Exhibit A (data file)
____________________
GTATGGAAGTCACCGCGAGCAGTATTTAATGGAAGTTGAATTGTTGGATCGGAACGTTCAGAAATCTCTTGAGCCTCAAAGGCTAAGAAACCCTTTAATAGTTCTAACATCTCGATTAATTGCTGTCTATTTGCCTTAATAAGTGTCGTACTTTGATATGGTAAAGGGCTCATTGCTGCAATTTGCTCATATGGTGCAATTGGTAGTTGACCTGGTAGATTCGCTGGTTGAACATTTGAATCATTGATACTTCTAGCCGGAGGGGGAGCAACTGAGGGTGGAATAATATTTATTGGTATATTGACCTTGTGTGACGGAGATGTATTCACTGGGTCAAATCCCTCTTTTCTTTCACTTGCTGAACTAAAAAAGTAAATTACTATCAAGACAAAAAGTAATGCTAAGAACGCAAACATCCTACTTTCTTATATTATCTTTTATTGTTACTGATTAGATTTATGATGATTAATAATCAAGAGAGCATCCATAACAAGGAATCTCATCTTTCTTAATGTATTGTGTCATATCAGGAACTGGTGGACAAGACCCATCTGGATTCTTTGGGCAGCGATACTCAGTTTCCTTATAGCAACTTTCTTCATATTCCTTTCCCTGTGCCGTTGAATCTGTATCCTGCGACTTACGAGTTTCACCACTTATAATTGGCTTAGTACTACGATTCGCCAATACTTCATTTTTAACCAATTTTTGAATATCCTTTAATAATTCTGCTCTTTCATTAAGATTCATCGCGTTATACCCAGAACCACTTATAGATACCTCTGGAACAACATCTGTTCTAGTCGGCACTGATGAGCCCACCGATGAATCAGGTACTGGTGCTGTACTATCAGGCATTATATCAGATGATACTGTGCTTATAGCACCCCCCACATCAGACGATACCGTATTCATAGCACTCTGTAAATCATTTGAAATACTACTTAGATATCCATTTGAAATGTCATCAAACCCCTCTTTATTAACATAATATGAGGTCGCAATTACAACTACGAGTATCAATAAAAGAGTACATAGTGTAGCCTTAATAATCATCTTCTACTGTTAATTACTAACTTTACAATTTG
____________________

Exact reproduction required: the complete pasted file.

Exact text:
GTATGGAAGTCACCGCGAGCAGTATTTAATGGAAGTTGAATTGTTGGATCGGAACGTTCAGAAATCTCTTGAGCCTCAAAGGCTAAGAAACCCTTTAATAGTTCTAACATCTCGATTAATTGCTGTCTATTTGCCTTAATAAGTGTCGTACTTTGATATGGTAAAGGGCTCATTGCTGCAATTTGCTCATATGGTGCAATTGGTAGTTGACCTGGTAGATTCGCTGGTTGAACATTTGAATCATTGATACTTCTAGCCGGAGGGGGAGCAACTGAGGGTGGAATAATATTTATTGGTATATTGACCTTGTGTGACGGAGATGTATTCACTGGGTCAAATCCCTCTTTTCTTTCACTTGCTGAACTAAAAAAGTAAATTACTATCAAGACAAAAAGTAATGCTAAGAACGCAAACATCCTACTTTCTTATATTATCTTTTATTGTTACTGATTAGATTTATGATGATTAATAATCAAGAGAGCATCCATAACAAGGAATCTCATCTTTCTTAATGTATTGTGTCATATCAGGAACTGGTGGACAAGACCCATCTGGATTCTTTGGGCAGCGATACTCAGTTTCCTTATAGCAACTTTCTTCATATTCCTTTCCCTGTGCCGTTGAATCTGTATCCTGCGACTTACGAGTTTCACCACTTATAATTGGCTTAGTACTACGATTCGCCAATACTTCATTTTTAACCAATTTTTGAATATCCTTTAATAATTCTGCTCTTTCATTAAGATTCATCGCGTTATACCCAGAACCACTTATAGATACCTCTGGAACAACATCTGTTCTAGTCGGCACTGATGAGCCCACCGATGAATCAGGTACTGGTGCTGTACTATCAGGCATTATATCAGATGATACTGTGCTTATAGCACCCCCCACATCAGACGATACCGTATTCATAGCACTCTGTAAATCATTTGAAATACTACTTAGATATCCATTTGAAATGTCATCAAACCCCTCTTTATTAACATAATATGAGGTCGCAATTACAACTACGAGTATCAATAAAAGAGTACATAGTGTAGCCTTAATAATCATCTTCTACTGTTAATTACTAACTTTACAATTTG